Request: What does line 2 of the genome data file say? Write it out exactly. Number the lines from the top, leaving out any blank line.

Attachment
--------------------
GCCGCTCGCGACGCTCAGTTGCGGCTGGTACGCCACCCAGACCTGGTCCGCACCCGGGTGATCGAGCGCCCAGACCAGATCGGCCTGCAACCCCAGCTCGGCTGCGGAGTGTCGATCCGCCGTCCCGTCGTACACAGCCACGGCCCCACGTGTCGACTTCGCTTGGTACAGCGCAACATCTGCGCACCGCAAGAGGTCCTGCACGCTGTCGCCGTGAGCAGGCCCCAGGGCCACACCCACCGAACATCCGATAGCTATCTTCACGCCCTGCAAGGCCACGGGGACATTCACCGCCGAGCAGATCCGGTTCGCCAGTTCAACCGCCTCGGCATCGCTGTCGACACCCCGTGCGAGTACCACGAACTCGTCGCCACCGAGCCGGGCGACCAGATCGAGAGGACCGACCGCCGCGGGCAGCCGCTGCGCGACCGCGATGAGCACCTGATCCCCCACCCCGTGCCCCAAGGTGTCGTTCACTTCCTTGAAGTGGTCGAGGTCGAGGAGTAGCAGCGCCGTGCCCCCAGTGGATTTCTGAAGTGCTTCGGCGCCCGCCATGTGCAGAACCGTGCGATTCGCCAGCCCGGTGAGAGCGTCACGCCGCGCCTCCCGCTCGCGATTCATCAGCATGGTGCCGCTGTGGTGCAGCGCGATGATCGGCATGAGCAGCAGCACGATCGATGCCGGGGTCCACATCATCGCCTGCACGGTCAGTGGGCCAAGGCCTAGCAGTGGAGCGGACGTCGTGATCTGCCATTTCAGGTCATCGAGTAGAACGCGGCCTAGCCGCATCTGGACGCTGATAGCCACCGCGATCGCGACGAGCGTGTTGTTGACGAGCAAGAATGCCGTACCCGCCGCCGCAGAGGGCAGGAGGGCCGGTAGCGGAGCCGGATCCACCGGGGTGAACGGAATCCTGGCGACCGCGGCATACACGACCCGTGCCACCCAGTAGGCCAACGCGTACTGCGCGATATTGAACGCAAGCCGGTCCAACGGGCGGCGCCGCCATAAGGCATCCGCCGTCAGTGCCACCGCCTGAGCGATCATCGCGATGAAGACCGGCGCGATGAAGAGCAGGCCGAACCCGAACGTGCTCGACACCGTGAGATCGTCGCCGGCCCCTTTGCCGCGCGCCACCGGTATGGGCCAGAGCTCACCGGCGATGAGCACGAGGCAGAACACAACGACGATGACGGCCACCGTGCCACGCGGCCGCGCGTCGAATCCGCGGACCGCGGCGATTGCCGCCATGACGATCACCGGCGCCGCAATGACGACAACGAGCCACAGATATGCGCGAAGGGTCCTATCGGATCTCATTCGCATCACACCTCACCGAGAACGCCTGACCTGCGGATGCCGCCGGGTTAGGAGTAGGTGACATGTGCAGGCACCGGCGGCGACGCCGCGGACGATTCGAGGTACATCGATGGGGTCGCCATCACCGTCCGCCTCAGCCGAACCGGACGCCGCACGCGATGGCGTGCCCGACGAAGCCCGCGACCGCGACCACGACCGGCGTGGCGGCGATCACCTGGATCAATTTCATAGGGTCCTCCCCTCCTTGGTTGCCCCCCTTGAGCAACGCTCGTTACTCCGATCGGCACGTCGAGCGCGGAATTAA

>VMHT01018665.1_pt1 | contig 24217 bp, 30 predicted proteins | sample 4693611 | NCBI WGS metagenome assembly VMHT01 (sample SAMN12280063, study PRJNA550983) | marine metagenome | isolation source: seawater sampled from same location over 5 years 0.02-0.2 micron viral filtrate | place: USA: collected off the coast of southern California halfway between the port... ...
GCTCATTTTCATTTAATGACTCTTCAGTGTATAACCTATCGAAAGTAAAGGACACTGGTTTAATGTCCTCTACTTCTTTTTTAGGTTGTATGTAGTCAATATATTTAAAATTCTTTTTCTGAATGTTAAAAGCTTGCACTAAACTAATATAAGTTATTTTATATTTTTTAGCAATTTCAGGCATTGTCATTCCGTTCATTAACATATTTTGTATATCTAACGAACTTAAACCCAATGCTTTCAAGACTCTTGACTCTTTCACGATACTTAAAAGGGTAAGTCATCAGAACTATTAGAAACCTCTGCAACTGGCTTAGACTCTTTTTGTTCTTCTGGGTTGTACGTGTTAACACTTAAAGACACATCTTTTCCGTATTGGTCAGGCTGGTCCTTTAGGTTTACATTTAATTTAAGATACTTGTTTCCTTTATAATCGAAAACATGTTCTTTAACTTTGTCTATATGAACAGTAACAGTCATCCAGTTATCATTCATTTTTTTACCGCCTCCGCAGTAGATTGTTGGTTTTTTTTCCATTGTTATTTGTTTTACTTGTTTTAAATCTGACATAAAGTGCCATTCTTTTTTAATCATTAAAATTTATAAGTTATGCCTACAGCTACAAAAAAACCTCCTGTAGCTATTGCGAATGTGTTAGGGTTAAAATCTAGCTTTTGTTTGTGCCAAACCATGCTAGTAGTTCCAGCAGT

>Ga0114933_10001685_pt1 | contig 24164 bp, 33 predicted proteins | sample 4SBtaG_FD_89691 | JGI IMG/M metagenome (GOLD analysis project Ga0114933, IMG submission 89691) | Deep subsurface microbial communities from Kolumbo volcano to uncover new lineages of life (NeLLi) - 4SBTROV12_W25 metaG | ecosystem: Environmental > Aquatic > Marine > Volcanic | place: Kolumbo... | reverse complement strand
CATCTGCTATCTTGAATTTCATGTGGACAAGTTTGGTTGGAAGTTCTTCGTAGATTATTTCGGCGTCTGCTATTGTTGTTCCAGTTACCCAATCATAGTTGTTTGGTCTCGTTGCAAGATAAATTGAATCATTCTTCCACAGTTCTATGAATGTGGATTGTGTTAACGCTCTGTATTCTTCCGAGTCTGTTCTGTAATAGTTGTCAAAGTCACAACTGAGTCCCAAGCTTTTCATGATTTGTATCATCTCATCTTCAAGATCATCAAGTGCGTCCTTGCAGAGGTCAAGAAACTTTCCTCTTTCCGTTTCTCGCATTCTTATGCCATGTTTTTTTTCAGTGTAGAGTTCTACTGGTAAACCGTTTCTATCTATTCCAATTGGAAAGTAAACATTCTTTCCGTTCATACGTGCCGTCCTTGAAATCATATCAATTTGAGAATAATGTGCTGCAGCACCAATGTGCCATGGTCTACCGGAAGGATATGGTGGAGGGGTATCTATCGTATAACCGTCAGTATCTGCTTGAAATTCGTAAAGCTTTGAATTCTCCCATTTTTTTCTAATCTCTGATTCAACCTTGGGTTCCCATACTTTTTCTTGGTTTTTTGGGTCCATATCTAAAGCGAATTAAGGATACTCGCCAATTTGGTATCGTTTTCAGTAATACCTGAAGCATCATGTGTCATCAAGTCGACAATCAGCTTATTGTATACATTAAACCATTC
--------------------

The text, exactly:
>VMHT01018665.1_pt1 | contig 24217 bp, 30 predicted proteins | sample 4693611 | NCBI WGS metagenome assembly VMHT01 (sample SAMN12280063, study PRJNA550983) | marine metagenome | isolation source: seawater sampled from same location over 5 years 0.02-0.2 micron viral filtrate | place: USA: collected off the coast of southern California halfway between the port... ...